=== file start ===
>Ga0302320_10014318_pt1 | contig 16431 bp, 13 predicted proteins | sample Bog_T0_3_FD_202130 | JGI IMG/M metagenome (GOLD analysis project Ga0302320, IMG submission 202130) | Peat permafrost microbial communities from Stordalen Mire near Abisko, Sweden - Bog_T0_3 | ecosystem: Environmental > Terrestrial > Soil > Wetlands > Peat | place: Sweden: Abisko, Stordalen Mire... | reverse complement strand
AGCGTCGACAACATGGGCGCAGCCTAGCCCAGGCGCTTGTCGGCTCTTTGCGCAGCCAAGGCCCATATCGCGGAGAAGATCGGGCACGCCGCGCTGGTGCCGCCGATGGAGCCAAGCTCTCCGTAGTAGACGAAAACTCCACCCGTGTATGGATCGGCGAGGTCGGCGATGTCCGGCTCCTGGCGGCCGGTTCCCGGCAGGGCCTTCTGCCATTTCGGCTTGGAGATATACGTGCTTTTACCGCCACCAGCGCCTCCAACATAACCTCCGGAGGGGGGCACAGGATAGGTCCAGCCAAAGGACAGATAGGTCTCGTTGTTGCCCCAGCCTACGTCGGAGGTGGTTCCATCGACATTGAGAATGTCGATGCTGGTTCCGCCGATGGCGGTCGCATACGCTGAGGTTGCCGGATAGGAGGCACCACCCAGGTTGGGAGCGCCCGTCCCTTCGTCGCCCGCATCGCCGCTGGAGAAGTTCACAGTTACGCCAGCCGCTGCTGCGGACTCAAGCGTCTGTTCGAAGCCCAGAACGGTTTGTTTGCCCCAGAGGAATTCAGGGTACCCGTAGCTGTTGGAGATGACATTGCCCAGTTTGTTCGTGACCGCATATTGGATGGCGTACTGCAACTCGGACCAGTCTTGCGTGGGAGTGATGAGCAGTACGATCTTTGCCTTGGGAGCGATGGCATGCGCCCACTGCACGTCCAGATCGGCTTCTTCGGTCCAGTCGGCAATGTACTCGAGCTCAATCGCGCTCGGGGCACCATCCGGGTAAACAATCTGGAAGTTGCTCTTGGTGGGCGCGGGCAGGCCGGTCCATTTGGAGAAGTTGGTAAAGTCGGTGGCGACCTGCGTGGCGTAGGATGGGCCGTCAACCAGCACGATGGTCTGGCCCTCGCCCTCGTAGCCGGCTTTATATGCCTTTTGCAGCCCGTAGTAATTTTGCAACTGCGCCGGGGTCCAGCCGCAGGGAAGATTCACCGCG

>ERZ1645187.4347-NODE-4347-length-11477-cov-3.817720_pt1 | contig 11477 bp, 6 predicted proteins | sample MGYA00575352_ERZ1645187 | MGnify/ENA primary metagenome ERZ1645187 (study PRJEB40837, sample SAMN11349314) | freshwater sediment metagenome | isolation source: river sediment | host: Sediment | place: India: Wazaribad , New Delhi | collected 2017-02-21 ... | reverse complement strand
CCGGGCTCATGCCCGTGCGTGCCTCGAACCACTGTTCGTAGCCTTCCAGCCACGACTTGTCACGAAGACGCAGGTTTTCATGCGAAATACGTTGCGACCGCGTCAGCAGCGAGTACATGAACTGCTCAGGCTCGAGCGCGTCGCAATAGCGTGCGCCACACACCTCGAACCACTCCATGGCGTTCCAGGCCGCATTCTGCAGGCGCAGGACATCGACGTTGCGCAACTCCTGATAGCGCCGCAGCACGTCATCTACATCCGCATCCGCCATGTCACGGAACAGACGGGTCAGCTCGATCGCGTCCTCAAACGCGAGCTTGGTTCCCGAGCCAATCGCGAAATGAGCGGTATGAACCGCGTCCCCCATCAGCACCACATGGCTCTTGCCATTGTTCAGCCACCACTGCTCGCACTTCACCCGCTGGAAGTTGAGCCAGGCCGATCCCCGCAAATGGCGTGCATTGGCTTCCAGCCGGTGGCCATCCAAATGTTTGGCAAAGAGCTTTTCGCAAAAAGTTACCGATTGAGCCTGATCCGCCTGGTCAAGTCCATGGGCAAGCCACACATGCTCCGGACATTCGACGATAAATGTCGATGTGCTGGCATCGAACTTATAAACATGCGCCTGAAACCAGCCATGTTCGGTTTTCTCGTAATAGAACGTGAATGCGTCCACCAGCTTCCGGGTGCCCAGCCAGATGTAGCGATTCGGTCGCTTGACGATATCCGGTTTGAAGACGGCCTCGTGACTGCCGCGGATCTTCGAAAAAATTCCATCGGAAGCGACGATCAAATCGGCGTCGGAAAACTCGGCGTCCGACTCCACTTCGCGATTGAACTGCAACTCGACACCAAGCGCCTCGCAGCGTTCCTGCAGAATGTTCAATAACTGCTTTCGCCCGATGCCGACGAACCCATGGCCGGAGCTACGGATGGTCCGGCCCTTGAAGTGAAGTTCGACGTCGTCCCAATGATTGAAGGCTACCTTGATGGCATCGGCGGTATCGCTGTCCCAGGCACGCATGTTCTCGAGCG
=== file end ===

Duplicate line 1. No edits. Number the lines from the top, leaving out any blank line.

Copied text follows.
>Ga0302320_10014318_pt1 | contig 16431 bp, 13 predicted proteins | sample Bog_T0_3_FD_202130 | JGI IMG/M metagenome (GOLD analysis project Ga0302320, IMG submission 202130) | Peat permafrost microbial communities from Stordalen Mire near Abisko, Sweden - Bog_T0_3 | ecosystem: Environmental > Terrestrial > Soil > Wetlands > Peat | place: Sweden: Abisko, Stordalen Mire... | reverse complement strand